The price of procrastination is always too high. The next step is up to you. What are you waiting for? After all, as Edward Young, a 17th century English poet articulated, “Procrastination is the thief of time.”

There are many reasons people procrastinate, writes Mark Goulston, M.D., in his book Get Out of Your Own Way: Overcoming Self-Defeating Behavior; among them, self-doubt, fear of failure, and the feeling of being unready or unprepared to take action. But these feelings, by themselves, says Goulston, do not necessarily lead to procrastination.

“Often what tips the scales is working through such obstacles along–with no one to help you, bolster you, or cheer you on, he explains. “You may curse yourself for being lazy, cowardly, or lacking in confidence, but your real obstacle might be loneliness, especially if you procrastinate mainly on solitary tasks.” The key to overcoming this breed of procrastination is to enlist the support of other people.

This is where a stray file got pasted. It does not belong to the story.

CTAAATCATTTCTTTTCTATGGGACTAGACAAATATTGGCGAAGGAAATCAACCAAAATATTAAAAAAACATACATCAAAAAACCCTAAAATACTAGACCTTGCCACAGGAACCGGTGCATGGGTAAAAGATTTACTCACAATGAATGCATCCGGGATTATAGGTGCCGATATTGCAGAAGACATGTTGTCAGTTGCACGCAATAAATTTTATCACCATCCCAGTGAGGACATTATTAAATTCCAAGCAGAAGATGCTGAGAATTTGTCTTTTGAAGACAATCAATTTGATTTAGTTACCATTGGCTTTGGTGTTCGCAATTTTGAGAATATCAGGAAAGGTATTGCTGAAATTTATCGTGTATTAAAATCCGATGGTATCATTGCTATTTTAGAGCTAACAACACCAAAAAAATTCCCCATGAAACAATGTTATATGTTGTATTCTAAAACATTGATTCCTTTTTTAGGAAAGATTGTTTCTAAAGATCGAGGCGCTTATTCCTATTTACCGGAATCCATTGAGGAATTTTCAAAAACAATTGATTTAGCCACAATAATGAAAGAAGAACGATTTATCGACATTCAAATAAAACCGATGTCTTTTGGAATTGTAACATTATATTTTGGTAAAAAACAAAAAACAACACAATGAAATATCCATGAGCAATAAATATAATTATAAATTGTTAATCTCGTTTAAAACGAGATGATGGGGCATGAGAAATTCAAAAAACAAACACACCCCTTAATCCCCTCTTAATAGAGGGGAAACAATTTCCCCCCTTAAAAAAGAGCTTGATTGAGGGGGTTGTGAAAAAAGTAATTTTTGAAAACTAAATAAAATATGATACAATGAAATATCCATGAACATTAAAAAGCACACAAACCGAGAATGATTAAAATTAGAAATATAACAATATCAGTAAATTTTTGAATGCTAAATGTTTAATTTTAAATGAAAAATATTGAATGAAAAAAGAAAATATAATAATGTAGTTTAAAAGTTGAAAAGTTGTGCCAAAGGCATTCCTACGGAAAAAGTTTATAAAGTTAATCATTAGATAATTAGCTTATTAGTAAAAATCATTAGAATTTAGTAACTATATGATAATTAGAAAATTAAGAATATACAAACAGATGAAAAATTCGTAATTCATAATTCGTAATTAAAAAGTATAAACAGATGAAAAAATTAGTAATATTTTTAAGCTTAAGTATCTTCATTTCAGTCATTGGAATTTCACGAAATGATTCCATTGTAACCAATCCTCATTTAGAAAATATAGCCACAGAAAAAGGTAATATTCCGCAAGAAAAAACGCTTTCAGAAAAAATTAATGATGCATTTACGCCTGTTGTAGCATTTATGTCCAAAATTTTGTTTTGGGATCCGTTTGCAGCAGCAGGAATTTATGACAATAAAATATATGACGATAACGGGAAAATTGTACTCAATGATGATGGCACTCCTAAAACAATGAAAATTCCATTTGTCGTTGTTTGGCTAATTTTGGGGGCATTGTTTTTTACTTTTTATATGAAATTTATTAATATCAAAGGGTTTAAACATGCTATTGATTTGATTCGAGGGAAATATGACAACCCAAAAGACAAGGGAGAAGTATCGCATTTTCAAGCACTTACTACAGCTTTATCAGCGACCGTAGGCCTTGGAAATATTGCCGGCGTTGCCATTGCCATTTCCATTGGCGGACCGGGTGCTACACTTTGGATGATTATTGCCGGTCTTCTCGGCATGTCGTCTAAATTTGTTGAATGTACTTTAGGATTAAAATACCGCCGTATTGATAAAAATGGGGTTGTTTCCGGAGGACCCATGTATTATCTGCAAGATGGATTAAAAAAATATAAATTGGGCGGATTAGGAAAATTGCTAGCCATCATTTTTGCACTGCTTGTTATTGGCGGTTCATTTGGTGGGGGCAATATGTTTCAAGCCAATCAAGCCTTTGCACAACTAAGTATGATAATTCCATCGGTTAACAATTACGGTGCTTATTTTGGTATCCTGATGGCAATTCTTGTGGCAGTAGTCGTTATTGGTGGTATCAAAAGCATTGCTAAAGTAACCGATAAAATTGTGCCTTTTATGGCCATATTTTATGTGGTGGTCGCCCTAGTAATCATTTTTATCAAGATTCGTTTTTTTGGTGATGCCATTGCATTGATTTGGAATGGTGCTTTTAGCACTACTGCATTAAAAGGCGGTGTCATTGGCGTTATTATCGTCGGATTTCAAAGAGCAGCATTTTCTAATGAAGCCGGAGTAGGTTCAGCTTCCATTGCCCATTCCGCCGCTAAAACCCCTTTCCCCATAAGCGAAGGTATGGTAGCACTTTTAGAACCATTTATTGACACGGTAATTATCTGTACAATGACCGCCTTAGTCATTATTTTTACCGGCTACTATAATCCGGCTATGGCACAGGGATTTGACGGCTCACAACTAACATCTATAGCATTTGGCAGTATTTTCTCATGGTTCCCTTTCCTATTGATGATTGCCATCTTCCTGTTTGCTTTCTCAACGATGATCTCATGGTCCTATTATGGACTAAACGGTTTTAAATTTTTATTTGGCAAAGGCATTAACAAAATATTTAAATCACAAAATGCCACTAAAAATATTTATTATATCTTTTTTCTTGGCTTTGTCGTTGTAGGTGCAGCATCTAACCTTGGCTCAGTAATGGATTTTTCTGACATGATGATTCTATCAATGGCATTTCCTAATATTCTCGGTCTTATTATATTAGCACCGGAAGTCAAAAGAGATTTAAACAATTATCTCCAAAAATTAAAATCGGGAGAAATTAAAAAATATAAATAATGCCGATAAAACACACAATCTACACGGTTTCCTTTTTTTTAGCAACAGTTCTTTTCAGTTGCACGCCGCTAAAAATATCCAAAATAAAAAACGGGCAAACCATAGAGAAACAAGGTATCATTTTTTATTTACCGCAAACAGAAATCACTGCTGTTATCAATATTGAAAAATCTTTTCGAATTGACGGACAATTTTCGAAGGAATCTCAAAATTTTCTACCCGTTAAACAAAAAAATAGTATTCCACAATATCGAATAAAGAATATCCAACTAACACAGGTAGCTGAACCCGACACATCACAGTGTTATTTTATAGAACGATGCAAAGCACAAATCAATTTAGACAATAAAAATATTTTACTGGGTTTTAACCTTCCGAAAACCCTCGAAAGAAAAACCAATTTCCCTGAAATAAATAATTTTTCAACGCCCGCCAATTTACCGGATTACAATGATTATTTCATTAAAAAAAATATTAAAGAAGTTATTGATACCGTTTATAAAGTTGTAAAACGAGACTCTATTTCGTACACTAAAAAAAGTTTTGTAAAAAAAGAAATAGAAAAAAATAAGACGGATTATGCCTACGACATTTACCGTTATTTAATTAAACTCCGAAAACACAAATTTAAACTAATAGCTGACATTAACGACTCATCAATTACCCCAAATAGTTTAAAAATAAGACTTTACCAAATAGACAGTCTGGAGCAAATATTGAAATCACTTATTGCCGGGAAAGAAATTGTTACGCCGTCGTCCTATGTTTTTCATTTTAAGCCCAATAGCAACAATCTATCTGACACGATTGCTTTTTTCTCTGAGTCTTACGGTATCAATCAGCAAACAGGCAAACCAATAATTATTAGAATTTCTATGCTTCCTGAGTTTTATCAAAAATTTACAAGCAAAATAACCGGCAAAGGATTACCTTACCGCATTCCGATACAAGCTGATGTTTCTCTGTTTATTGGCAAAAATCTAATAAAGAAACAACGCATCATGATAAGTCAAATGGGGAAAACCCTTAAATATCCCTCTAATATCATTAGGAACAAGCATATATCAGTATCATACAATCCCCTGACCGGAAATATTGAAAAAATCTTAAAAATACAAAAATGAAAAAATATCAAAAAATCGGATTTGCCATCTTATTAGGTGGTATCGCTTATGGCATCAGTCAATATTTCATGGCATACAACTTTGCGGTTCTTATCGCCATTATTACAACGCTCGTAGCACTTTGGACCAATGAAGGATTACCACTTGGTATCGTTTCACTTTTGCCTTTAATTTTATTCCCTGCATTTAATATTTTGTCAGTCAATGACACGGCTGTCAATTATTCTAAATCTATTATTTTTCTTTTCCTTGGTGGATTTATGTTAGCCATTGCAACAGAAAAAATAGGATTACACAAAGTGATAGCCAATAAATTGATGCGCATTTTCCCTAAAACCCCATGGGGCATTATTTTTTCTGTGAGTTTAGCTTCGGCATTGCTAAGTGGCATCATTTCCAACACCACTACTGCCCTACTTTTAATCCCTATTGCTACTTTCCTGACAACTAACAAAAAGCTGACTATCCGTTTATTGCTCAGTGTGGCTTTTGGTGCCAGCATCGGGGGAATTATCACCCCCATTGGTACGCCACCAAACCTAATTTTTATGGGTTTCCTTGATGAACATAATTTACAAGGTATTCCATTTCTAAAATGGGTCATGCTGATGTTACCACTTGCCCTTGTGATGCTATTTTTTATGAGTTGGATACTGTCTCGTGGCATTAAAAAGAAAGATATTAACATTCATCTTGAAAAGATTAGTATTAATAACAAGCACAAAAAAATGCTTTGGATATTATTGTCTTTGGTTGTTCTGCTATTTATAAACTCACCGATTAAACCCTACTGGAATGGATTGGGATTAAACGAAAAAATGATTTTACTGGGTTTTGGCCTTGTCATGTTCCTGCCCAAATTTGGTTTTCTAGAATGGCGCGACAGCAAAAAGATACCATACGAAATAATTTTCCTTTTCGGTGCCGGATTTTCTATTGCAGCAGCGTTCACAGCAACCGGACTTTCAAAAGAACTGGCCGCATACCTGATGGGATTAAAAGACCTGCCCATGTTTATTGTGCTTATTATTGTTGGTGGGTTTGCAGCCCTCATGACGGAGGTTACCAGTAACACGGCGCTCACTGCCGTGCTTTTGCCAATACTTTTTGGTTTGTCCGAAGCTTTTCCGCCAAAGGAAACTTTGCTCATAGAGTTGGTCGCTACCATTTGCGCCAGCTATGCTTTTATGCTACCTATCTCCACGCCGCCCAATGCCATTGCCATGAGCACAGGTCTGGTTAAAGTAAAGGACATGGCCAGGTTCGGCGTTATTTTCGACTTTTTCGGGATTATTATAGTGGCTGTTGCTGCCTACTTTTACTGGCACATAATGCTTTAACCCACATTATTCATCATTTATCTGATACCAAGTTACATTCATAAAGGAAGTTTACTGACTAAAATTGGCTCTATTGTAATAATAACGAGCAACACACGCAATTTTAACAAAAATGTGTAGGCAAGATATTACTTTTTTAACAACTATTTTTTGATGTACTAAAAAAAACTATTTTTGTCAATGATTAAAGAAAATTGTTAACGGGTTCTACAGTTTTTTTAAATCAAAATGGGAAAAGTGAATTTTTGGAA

Through research for his book and in his role as a life skills expert at, Goulston cam across many cases of loneliness-based procrastination.

“Every morning at 9 a.m., I phoned a woman who had delayed work on her Ph.D. dissertation for three years and asked her questions such as, “Are you at your desk? What are you going to do next? What will you do when that’s finished?”

Whereas you might think it unnecessary to treat a responsible adult this way, says Goulston, it worked. “Like most of us,” he explains, “she didn’t mind putting up with some duress as long as she did not have to endure it alone.”

Getting yourself to do something involves “selling” yourself on the benefits, says Polk. “Think about it. . .a salesperson wants you to buy (take action) and you want to make yourself work (take action),” he says.

While salespeople talk about benefits to get you to buy, the key to avoiding procrastination, Polk explains, is to sell yourself on the benefits of getting things done. Here are some examples of good things to think of when you start to procrastinate:

– Housecleaning: “I can invite people over whenever I want;” or “I will have peace of mind.”

– Homework: “I won’t have to worry about it;” or “I will feel great for making a good grade.”

– Taxes: “The longer I put them off the worse I feel, so I will get them done and feel good.”

And don’t worry if you have to think these thoughts a few times before you stop procrastinating; it’s a common fact among those in-the-know about how messages sink in (i.e., advertising executives): A sales pitch must often be heard several times before it works.

“The good news is this,” says Polk: “After only a bit of practicing these thoughts, you’re sure to get a lot more done!”